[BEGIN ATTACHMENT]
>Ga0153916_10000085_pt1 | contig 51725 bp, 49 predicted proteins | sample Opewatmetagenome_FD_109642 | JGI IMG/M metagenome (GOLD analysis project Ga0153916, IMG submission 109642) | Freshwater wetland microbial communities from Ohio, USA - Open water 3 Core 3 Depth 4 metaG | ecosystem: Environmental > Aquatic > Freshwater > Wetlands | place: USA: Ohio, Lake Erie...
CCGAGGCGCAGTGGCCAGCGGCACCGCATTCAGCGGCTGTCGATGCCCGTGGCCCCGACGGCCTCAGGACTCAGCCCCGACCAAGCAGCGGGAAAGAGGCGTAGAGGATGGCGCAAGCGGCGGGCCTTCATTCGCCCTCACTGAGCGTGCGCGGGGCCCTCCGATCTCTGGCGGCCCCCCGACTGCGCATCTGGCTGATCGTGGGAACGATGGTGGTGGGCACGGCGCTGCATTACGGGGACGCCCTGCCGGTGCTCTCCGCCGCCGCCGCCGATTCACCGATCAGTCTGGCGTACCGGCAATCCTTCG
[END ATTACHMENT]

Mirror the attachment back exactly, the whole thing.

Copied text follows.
>Ga0153916_10000085_pt1 | contig 51725 bp, 49 predicted proteins | sample Opewatmetagenome_FD_109642 | JGI IMG/M metagenome (GOLD analysis project Ga0153916, IMG submission 109642) | Freshwater wetland microbial communities from Ohio, USA - Open water 3 Core 3 Depth 4 metaG | ecosystem: Environmental > Aquatic > Freshwater > Wetlands | place: USA: Ohio, Lake Erie...
CCGAGGCGCAGTGGCCAGCGGCACCGCATTCAGCGGCTGTCGATGCCCGTGGCCCCGACGGCCTCAGGACTCAGCCCCGACCAAGCAGCGGGAAAGAGGCGTAGAGGATGGCGCAAGCGGCGGGCCTTCATTCGCCCTCACTGAGCGTGCGCGGGGCCCTCCGATCTCTGGCGGCCCCCCGACTGCGCATCTGGCTGATCGTGGGAACGATGGTGGTGGGCACGGCGCTGCATTACGGGGACGCCCTGCCGGTGCTCTCCGCCGCCGCCGCCGATTCACCGATCAGTCTGGCGTACCGGCAATCCTTCG